Born in Fantiveros, Castile, in Spain, John became a Carmelite monk in 1564. He studied philosophy and theology at the Carmelite college in Salamanca, one of Europe's leading universities. In 1567, the year he was ordained, he met with Teresa of Avila. Teresa saw great potential in John and put him in charge of the order. She admired his rigorous life-style and leadership ability. She was not disappointed, as John was able to establish several new orders.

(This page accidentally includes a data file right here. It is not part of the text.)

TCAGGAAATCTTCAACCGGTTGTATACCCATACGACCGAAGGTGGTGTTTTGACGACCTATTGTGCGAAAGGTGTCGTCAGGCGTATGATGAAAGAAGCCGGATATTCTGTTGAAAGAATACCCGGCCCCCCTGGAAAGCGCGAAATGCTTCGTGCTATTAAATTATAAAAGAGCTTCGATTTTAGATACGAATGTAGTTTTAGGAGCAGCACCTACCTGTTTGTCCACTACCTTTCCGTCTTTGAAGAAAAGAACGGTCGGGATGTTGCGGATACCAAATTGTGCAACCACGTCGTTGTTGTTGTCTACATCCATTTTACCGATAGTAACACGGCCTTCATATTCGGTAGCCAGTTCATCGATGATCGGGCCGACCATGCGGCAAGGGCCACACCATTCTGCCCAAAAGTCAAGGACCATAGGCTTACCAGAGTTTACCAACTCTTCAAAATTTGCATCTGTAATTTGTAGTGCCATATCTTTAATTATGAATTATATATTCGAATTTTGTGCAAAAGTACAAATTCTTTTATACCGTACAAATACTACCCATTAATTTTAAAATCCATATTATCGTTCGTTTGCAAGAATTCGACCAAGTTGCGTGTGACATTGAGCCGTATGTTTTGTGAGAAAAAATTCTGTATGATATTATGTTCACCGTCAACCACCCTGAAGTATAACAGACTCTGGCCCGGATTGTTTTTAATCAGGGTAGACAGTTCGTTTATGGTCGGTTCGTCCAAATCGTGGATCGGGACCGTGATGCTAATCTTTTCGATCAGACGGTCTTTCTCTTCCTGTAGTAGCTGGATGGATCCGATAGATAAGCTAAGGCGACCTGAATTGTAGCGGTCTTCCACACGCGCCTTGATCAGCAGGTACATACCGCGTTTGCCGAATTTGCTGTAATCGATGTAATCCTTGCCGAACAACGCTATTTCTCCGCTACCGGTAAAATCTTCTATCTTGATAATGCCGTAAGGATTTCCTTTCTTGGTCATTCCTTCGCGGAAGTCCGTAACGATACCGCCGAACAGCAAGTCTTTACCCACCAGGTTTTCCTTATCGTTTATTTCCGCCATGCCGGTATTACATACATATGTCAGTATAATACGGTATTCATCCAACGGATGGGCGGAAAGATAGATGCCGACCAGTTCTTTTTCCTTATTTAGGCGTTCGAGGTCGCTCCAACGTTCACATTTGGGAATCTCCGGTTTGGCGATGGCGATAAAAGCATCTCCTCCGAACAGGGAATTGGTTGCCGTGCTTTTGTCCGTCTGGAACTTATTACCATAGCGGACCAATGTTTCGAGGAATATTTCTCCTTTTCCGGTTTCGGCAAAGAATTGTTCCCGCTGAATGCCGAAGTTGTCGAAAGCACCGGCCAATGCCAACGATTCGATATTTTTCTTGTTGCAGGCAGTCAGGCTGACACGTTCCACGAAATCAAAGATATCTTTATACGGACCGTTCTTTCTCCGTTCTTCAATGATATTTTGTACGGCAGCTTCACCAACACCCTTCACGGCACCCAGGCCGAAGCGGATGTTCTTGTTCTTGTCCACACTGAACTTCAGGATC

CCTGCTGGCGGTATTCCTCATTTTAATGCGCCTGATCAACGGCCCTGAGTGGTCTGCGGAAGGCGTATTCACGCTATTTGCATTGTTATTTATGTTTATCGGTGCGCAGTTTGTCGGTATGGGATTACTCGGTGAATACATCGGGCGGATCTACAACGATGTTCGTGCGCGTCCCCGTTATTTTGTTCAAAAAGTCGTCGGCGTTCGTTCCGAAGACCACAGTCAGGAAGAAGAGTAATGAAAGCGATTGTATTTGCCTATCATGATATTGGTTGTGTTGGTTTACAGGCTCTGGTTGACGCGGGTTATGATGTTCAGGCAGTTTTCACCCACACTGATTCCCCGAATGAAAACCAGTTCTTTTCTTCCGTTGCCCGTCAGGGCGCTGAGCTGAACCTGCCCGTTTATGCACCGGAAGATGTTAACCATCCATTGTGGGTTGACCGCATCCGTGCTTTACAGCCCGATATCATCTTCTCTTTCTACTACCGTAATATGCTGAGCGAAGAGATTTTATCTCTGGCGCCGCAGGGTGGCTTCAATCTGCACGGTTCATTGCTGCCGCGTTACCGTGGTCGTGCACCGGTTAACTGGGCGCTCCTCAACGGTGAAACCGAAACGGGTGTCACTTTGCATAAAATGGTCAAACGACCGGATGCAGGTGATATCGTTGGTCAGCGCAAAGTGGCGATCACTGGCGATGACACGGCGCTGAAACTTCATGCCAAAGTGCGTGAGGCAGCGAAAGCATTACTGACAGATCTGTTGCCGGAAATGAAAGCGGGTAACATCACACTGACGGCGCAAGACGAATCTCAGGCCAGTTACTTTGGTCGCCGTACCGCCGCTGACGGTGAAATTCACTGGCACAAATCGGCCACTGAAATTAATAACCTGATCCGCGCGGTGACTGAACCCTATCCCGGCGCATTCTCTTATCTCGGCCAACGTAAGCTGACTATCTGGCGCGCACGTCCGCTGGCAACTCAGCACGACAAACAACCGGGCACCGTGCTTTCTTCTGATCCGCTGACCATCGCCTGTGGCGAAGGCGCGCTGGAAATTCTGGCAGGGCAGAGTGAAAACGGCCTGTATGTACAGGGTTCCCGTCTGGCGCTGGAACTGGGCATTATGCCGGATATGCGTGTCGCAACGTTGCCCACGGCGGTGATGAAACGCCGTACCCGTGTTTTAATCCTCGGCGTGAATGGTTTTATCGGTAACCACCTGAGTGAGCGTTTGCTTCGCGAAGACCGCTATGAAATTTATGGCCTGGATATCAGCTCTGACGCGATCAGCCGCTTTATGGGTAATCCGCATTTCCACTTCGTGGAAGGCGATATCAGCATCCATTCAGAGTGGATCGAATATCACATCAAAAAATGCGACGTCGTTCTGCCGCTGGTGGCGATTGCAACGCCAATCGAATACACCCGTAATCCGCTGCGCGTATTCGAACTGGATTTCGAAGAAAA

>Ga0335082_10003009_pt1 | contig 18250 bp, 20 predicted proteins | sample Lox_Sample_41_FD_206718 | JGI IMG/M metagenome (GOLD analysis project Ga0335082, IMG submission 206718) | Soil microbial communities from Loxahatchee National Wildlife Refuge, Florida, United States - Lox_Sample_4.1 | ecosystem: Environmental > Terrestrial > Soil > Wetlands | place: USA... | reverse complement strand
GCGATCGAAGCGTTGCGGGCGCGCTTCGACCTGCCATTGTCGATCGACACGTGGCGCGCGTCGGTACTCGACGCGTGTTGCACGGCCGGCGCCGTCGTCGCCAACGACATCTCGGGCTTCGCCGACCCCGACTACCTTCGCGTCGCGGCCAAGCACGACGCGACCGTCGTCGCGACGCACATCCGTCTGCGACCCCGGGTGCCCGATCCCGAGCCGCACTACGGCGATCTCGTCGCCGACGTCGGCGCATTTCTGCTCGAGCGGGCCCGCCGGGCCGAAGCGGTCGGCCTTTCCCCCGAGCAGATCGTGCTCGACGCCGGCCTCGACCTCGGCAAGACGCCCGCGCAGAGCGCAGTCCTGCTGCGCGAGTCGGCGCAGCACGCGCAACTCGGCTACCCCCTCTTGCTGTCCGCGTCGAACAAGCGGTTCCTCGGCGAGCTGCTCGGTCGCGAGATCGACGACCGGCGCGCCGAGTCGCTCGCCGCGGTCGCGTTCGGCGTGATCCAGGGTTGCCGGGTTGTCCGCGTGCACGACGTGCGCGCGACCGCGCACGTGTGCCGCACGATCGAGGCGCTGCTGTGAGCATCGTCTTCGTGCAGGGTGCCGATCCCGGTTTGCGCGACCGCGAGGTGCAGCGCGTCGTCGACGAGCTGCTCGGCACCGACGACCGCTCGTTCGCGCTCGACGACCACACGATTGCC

It was during this time that he was name "John of the Cross," as a result of his suffering and commitment. He spent the rest of his life in the service of the Catholic Reform through his leadership and many writings. He was eventually arrested and put in confinement by those who opposed the reform. It was in confinement that his most famous work, The Dark Night of the Soul, was written. It describes the work of God upon the soul—not through joy and light, but through sorrow and darkness. The concept of "dark night" has become an integral part of understanding the spiritual journey. Though he died centuries ago, John of the Cross continues to exercise a significant influence on Christian spirituality.